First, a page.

Massachusetts voters approved recreational marijuana in November 2016 and now lawmakers in the state, regardless of their support or opposition for recreational marijuana, are taking up the challenge of creating a new taxA tax is a mandatory payment or charge collected by local, state, and national governments from individuals or businesses to cover the costs of general government services, goods, and activities. ing and regulatory framework for the market.
The ballot measure, Question 4, outlined the taxation of recreational marijuana: the state sales taxA sales tax is levied on retail sales of goods and services and, ideally, should apply to all final consumption with few exemptions. Many governments exempt goods like groceries; base broadening, such as including groceries, could keep rates lower. A sales tax should exempt business-to-business transactions which, when taxed, cause tax pyramiding. rate of 6.25 percent, a state excise taxAn excise tax is a tax imposed on a specific good or activity. Excise taxes are commonly levied on cigarettes, alcoholic beverages, soda, gasoline, insurance premiums, amusement activities, and betting, and typically make up a relatively small and volatile portion of state and local and, to a lesser extent, federal tax collections. of 3.75 percent, and localities would be permitted to levy a separate tax of up to 2 percent. Altogether, marijuana would have faced a maximum tax rate of 12 percent, the lowest of the eight states that currently tax recreational marijuana.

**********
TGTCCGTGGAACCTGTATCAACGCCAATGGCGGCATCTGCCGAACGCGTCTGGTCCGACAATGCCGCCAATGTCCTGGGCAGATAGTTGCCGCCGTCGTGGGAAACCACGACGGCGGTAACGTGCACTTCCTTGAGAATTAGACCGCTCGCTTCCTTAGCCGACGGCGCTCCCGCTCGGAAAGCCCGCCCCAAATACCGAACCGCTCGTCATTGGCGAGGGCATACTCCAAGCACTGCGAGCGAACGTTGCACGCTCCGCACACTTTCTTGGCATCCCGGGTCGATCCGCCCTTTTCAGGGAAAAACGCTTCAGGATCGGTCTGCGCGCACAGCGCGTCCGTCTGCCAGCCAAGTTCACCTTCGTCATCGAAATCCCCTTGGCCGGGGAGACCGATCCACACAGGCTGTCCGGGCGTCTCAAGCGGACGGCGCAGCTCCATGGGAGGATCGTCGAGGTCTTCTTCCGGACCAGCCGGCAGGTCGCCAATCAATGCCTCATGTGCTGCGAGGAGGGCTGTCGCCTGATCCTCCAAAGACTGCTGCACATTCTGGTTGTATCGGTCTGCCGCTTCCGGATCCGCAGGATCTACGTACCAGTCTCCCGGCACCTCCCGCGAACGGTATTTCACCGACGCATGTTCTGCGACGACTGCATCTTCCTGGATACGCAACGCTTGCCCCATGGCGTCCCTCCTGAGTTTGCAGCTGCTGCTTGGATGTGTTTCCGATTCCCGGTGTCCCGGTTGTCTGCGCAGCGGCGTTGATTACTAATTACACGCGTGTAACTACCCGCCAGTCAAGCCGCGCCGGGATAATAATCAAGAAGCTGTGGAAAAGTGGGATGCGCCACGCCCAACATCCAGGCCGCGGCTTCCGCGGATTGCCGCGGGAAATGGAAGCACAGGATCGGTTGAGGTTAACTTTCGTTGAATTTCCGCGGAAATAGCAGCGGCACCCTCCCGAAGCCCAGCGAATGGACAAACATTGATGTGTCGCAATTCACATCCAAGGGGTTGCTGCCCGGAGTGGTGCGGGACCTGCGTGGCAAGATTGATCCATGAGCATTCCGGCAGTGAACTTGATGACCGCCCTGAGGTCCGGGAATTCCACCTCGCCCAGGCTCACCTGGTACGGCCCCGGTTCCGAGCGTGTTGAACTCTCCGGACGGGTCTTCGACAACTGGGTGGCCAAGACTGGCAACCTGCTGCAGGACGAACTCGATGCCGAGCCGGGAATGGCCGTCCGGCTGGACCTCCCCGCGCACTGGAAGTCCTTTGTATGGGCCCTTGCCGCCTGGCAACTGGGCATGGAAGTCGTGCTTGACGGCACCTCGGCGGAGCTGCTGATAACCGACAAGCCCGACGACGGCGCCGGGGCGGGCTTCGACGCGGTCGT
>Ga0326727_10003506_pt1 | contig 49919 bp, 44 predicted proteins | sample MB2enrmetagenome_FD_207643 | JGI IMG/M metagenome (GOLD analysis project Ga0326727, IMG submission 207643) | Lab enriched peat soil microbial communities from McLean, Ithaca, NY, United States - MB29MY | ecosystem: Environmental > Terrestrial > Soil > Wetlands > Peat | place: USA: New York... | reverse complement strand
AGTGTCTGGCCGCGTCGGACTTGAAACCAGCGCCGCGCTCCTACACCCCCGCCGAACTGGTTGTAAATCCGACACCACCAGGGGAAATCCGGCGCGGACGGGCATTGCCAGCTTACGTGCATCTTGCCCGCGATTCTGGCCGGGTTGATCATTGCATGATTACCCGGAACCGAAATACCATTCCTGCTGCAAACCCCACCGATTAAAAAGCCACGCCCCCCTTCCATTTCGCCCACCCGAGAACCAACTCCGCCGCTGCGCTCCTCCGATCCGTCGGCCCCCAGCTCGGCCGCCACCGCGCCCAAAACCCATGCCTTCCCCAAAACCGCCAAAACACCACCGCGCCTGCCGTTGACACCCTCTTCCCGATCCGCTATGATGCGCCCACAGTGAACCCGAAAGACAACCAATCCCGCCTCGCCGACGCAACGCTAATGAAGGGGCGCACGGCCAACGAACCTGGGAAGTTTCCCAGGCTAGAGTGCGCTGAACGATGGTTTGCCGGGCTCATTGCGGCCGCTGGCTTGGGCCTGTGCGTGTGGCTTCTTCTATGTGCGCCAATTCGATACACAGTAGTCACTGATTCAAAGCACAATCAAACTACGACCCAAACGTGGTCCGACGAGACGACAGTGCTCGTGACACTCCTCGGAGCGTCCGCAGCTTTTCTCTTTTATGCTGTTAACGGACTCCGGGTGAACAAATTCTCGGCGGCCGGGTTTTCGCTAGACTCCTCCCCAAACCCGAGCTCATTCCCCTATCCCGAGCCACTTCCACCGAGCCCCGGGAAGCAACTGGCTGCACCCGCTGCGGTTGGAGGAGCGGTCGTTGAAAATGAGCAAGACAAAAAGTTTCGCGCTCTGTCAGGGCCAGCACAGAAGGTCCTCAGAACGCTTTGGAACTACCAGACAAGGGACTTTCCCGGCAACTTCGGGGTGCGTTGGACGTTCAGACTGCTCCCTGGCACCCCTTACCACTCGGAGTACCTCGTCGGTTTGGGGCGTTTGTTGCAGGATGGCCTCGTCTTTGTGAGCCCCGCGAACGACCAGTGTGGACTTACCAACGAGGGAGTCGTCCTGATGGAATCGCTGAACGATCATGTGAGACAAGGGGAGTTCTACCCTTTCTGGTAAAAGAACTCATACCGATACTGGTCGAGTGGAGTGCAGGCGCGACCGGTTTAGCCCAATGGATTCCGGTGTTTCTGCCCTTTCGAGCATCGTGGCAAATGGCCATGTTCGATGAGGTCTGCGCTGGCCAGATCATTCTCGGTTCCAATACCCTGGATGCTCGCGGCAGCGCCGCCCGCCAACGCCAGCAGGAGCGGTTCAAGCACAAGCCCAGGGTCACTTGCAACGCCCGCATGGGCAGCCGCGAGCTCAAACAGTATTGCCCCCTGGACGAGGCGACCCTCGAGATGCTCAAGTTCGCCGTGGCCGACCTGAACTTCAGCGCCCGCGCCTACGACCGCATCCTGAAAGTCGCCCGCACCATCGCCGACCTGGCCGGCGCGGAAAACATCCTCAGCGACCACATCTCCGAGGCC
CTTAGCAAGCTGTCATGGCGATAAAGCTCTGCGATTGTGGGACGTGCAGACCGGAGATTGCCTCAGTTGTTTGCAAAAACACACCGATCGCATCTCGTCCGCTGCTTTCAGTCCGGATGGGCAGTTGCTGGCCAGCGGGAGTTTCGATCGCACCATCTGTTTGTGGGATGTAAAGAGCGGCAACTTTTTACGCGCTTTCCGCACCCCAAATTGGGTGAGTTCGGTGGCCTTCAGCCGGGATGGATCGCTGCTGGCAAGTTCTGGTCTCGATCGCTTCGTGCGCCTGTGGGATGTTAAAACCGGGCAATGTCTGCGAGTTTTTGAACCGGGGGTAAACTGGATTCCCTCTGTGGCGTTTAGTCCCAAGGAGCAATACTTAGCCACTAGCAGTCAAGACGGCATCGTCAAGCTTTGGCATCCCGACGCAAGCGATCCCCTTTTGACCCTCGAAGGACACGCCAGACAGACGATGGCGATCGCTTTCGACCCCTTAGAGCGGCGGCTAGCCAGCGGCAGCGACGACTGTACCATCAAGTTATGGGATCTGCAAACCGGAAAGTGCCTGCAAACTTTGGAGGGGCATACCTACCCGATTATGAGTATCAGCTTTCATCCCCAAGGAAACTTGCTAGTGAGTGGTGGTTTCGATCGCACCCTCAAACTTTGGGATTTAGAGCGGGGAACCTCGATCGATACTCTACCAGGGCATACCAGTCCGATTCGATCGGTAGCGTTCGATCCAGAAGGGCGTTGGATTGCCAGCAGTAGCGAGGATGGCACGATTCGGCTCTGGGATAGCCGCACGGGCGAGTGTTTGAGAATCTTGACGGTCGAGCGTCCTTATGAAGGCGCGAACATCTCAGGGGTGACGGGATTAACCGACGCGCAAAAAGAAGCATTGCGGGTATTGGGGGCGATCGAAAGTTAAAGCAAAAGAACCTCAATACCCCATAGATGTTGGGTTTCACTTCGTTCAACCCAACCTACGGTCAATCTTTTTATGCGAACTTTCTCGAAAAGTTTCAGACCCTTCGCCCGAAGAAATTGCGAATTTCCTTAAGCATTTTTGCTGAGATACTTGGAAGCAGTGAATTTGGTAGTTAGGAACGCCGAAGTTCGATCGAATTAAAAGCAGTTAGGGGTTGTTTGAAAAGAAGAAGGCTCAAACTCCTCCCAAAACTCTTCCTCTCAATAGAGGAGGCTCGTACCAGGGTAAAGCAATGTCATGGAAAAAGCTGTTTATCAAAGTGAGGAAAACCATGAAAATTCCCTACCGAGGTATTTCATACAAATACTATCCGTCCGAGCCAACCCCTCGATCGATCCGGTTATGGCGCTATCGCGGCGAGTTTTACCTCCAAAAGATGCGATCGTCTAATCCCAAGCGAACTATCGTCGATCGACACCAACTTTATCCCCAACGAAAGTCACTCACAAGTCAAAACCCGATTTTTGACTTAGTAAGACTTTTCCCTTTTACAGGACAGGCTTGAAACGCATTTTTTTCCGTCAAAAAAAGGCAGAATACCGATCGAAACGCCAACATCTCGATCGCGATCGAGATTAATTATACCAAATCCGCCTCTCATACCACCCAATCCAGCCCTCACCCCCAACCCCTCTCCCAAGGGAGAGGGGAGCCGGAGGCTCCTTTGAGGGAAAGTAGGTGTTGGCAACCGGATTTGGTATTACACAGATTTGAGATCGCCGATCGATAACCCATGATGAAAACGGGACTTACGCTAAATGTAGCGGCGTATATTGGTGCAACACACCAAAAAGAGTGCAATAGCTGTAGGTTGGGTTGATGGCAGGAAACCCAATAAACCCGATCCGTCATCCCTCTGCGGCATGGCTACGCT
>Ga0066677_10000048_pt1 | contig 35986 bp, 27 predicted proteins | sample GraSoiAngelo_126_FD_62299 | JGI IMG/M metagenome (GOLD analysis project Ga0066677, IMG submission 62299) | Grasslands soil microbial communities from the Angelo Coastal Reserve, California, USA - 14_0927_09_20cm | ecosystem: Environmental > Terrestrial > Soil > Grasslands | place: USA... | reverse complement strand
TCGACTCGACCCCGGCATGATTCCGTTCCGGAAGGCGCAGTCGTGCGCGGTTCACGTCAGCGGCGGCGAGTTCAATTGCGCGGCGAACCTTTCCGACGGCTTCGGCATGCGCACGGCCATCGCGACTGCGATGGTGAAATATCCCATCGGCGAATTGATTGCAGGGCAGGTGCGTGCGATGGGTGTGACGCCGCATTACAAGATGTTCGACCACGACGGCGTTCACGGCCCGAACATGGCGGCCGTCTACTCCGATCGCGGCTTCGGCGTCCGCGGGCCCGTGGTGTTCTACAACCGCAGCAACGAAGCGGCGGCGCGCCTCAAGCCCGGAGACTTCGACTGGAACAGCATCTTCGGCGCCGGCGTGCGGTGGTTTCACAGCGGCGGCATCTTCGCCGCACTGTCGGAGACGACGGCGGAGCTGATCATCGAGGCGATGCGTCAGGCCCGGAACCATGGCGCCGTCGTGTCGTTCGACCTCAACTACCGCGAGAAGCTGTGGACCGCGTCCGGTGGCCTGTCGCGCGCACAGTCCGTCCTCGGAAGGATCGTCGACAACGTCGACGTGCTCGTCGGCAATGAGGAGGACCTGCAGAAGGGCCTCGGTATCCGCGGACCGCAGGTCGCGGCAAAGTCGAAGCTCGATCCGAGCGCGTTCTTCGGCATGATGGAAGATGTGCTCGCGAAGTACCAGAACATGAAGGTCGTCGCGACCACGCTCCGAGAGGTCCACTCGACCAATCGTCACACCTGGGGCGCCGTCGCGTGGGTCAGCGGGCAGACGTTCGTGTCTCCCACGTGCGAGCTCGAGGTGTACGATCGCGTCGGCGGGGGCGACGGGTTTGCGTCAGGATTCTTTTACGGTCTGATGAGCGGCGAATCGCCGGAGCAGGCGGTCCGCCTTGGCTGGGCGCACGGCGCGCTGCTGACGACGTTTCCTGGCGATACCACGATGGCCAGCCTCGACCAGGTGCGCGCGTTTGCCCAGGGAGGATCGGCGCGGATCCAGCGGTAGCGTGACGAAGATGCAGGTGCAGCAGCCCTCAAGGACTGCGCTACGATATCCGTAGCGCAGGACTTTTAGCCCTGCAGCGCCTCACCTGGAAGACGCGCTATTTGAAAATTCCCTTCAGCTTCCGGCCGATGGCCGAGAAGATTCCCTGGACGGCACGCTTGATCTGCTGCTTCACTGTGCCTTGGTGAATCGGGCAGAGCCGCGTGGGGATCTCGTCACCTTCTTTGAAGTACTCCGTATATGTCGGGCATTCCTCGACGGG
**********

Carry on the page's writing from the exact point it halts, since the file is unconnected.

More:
However, policymakers, concerned that the original tax rate was too low, have revised the tax rates so they now total a maximum rate of 20 percent. The new law still subjects recreational marijuana to the state sales tax rate of 6.25 percent, but increases the state excise tax rate to 10.75 percent and permits localities to levy a rate of up to 3 percent. Governor Baker (R) signed the bill July 28th.
Even at a rate of 20 percent, Massachusetts will levy a relatively low rate on recreational marijuana compared to other states.
|*Maine is currently considering increasing the tax rate to 20 percent.|
|Alaska||$50 per ounce of marijuana (levied on cultivators)|
|California||15 percent on gross receipts of retail sales Tax on cultivators: $9.25/ounce of flowers
$2.75/ounce of leaves
|Colorado||15 percent sales tax 15 percent excise tax on average market rate of retail marijuana (imposed on first sale or transfer from cultivation facility to store, manufacturing facility, or other cultivation facility) (transfers among cultivation facilities will be exempt from tax beginning August 7th)|
|Maine*||10 percent sales tax|
|Nevada||15 percent excise tax on first wholesale sale and 10 percent retail excise tax|
|Washington||37 percent excise tax|
Despite the changes to the tax treatment, medical marijuana in Massachusetts will remain untaxed. This has the potential to create problems for the state as it might keep some recreational marijuana in the gray market. For instance, people with medical cards might resell their untaxed marijuana to those without medical cards.
Currently, one in five Americans live in a state with legal recreational marijuana, and legalization approval ratings have reached record highs. With eight states taxing marijuana under different structures and with rates ranging from 10 percent to 37 percent, best practices regarding taxation and regulation should become clear. States should be prepared to implement a system that is both effective and protects consumers.Share